Star Wars Jedi: Fallen Order has been considered to be one of the most highly-anticipated releases of 2019. Not only is it the first single-player Star Wars game since 2010’s The Force Unleashed 2 (well, outside of Lego games, that is) but it’s also developed by Respawn Entertainment, the developers behind the hit Titanfall series as well as the more recent Apex Legends. Indeed, there’s certainly a lot to be excited about, but is Fallen Order the Star Wars game we’ve been looking for?
First, I want to give a brief bit of background on my personal feelings toward EA games, Fallen Order’s publisher. I’ve been highly critical of EA these past few years. I’m of the opinion that their excessive monetization practices have caused the industry a great deal of pain, and knowing that EA has seemed to be far more interested cash-grabs than consumer-friendly products, I was skeptical that Fallen Order could be a fun, single-player experience. I thought EA would find some way to screw this game up, just as they’d botched Battlefront 2’s initial release.
So, it’s with great relief that I can say the following — not only is Fallen Order a great single-player game unhindered by any greedy practices that have plagued gaming in recent years, but it’s also one of the finest Star Wars video games I have ever experienced.
But what kind of game can players expect to find in Fallen Order? To say that it’s just an action-adventure title set within the Star Wars universe would be doing the game a great disservice, as Fallen Order is much more than that. In fact, it takes quite a bit of inspiration from several other popular titles in gaming history. Dark Souls is probably the biggest of these, as Fallen Order’s core gameplay is truly reminiscent of the Souls’ series. Combat has a heavy emphasis on timing everything just right, like dodging, blocking, and parrying. Players will be expected to study their opponents and look for the perfect moment to strike. Experience gained from fallen foes will drop upon the player’s death and must be retrieved by attacking the enemy who administered the final blow. Failure to do so (much like in a Souls game) will result in the player losing all of their experience before that point.
But there’s more than just Souls-like mechanics here. Each of Fallen Order’s worlds are also quite reminiscent of Metroidvania-styled games as players will find many passages that they can’t progress through until they’ve discovered the correct power or upgrade needed to enter them. This calls for a great deal of backtracking as the game progresses, but it’s all designed in a way that doesn’t feel too tedious. I actually found myself looking forward to every return to one of the game’s four main planets.
Finally, players can expect to find themselves puzzle-solving their way through ancient tombs and dungeons that are straight out of a Zelda game, usually leading to some sort of big boss battle at the end of each one. These dungeons are huge and intricate, but also very accessible to the average gamer, though a couple of puzzles definitely had me stumped for a bit!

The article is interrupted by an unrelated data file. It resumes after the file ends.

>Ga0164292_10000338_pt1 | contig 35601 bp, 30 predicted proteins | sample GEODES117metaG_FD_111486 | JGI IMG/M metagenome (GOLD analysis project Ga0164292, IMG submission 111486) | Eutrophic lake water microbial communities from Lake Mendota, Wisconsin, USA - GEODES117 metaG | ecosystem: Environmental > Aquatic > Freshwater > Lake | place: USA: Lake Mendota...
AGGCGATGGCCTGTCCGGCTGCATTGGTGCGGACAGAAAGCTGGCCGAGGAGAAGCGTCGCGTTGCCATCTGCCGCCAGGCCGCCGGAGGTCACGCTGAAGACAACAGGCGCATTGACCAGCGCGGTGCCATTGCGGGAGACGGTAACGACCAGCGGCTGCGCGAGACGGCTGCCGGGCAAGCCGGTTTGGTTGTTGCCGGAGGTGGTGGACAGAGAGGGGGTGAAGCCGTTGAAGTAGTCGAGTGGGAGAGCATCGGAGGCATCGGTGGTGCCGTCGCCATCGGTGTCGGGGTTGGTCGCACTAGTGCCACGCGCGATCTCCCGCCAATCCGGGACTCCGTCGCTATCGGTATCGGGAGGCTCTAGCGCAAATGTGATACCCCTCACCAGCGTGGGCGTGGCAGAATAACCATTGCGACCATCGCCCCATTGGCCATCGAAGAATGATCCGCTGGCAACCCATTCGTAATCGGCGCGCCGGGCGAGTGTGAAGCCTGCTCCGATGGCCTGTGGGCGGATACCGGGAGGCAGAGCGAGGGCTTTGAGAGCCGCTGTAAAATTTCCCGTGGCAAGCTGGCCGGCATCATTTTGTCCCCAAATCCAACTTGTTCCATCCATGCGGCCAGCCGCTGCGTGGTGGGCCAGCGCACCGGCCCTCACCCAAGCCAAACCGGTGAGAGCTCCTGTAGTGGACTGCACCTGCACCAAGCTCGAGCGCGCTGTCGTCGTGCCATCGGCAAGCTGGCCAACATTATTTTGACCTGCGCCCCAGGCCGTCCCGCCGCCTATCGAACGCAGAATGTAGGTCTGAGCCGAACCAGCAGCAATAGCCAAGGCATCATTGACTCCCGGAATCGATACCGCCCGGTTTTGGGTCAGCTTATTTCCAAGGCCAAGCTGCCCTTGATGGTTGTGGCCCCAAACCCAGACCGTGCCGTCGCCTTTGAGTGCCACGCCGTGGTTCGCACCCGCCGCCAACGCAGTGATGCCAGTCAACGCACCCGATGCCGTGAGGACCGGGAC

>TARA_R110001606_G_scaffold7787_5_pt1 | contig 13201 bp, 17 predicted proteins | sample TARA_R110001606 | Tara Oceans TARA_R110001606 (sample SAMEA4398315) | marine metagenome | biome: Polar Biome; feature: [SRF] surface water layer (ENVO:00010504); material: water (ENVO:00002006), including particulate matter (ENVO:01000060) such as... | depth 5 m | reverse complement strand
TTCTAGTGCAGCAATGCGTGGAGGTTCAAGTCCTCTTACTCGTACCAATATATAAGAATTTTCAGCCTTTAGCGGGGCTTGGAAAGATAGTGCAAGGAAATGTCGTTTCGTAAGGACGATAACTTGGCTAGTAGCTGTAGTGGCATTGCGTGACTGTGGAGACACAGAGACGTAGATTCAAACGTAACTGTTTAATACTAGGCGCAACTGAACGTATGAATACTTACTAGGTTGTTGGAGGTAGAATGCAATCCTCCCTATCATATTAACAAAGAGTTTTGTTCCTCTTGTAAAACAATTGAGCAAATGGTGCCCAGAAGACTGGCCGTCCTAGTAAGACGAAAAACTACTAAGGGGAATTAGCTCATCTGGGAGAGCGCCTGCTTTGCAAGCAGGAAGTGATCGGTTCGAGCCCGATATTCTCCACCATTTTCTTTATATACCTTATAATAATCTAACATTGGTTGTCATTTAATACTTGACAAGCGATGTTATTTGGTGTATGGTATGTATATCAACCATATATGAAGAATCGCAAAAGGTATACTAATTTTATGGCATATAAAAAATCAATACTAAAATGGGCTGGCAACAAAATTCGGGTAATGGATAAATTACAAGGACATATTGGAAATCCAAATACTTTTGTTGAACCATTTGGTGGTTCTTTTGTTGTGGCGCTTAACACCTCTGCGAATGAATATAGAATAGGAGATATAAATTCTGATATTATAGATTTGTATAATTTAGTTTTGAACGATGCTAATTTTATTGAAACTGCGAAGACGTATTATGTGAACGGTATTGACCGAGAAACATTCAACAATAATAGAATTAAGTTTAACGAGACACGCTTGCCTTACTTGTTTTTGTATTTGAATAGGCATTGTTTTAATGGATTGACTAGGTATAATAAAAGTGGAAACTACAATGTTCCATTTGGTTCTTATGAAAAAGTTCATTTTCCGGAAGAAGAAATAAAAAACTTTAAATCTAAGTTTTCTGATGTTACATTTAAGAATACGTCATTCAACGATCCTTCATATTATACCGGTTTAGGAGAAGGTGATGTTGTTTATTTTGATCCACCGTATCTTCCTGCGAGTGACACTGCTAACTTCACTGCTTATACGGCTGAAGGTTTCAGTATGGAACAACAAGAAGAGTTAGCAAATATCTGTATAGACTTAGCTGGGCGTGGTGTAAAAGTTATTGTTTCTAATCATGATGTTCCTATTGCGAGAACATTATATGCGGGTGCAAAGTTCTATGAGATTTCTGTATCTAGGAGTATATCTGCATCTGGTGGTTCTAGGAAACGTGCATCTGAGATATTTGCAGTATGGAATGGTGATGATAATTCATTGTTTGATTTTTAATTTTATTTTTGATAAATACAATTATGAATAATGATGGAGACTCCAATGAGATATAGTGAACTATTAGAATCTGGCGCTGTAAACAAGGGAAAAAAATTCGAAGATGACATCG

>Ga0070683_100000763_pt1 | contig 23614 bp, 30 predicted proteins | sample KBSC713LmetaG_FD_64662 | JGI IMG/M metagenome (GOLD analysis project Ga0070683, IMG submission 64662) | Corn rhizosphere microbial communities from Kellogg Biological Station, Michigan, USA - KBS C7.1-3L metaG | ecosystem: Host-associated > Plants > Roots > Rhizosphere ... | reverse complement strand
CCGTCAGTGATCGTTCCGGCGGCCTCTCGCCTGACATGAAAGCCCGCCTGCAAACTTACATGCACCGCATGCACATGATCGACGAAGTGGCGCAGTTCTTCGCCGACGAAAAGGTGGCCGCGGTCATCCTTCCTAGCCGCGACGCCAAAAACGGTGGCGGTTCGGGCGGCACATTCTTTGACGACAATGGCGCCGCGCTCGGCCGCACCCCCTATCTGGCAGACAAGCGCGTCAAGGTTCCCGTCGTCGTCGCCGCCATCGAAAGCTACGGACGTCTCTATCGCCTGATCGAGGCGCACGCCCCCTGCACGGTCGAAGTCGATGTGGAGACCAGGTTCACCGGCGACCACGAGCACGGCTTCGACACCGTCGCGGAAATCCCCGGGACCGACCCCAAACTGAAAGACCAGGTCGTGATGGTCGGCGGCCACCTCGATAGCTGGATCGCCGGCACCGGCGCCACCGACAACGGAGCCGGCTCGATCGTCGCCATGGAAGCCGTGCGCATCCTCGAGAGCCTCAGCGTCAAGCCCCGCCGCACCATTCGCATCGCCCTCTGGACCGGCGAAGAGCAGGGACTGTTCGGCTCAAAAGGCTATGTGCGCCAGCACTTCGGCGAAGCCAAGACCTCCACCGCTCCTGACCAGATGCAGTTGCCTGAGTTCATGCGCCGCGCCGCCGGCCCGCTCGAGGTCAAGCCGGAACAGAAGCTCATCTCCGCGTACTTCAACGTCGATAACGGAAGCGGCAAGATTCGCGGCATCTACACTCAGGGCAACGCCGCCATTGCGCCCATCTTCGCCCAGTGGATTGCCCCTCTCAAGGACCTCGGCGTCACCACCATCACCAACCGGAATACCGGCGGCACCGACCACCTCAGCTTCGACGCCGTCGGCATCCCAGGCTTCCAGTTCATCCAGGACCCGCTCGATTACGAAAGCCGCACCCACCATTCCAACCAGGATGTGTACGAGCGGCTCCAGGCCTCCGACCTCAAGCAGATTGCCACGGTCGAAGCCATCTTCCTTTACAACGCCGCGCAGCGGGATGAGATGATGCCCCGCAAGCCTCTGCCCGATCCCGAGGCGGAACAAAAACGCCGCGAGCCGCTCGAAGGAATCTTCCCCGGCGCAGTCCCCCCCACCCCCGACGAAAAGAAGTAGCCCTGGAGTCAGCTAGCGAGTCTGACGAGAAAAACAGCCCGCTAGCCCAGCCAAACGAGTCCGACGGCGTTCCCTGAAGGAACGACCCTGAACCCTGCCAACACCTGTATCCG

Fallen Order basically plays like a greatest-hits of things that have come before, all with a beautiful Star Wars paint job over it (and I do mean beautiful). Some of the views in Fallen Order are downright breathtaking, and each world was lovingly designed to feel right at home within the Star Wars’ universe. Unfortunately, moments of excessive pop-in and framerate dips did mar some of these beautiful vistas, but these graphical inconsistencies weren’t enough to detract from my overall enjoyment of the game.
The musical score of Fallen Order is also worth mentioning. While there are some familiar-sounding pieces here and there, much of the game’s score is completely new. It still manages to feel right at home with the musical genius of John William’s iconic motion picture score. The music of Fallen Order was a real delight and ranged from quiet and whimsical, to grand and bombastic, depending on what the scene required.
All of these features would be for nothing without a solid story to back it up. Thankfully, Fallen Order’s substantial adventure is (at least in this reviewer’s opinion) one of the best pieces of new Star Wars canon since Disney’s acquisition of Lucas Films. Player’s will find themselves in the shoes of Cal Kestis, a former Jedi Padawan who survived the events of Order 66. Now one of the last of his kind, Cal finds himself on a quest to revive the ancient Jedi Order, all while being mercilessly hunted down by the Empire’s Inquisitor, the Second Sister. But Cal isn’t alone in his quest. He’s joined by a great cast of supporting characters, from the somewhat mysterious Cere Junda, to the comical Latero pilot Greez Dritus. And of course, this review wouldn’t be complete without a special mention of the wonderfully adorable BD-1, a droid Cal quickly befriends along the way and one who becomes an integral companion on Cal’s quest. BD-1 is a huge help in traversing the various worlds of Fallen Order as he can open locked doors, assist Cal in using ziplines, and even hack certain enemy types later on.
This is an absolute gem of a title, one which any fan of the series shouldn’t overlook. A captivating story, tight controls and gameplay mechanics, and a great deal of exploration all await in this epic Star Wars adventure.
Star Wars Jedi: Fallen Order is available now on Xbox One, PlayStation 4, and PC.
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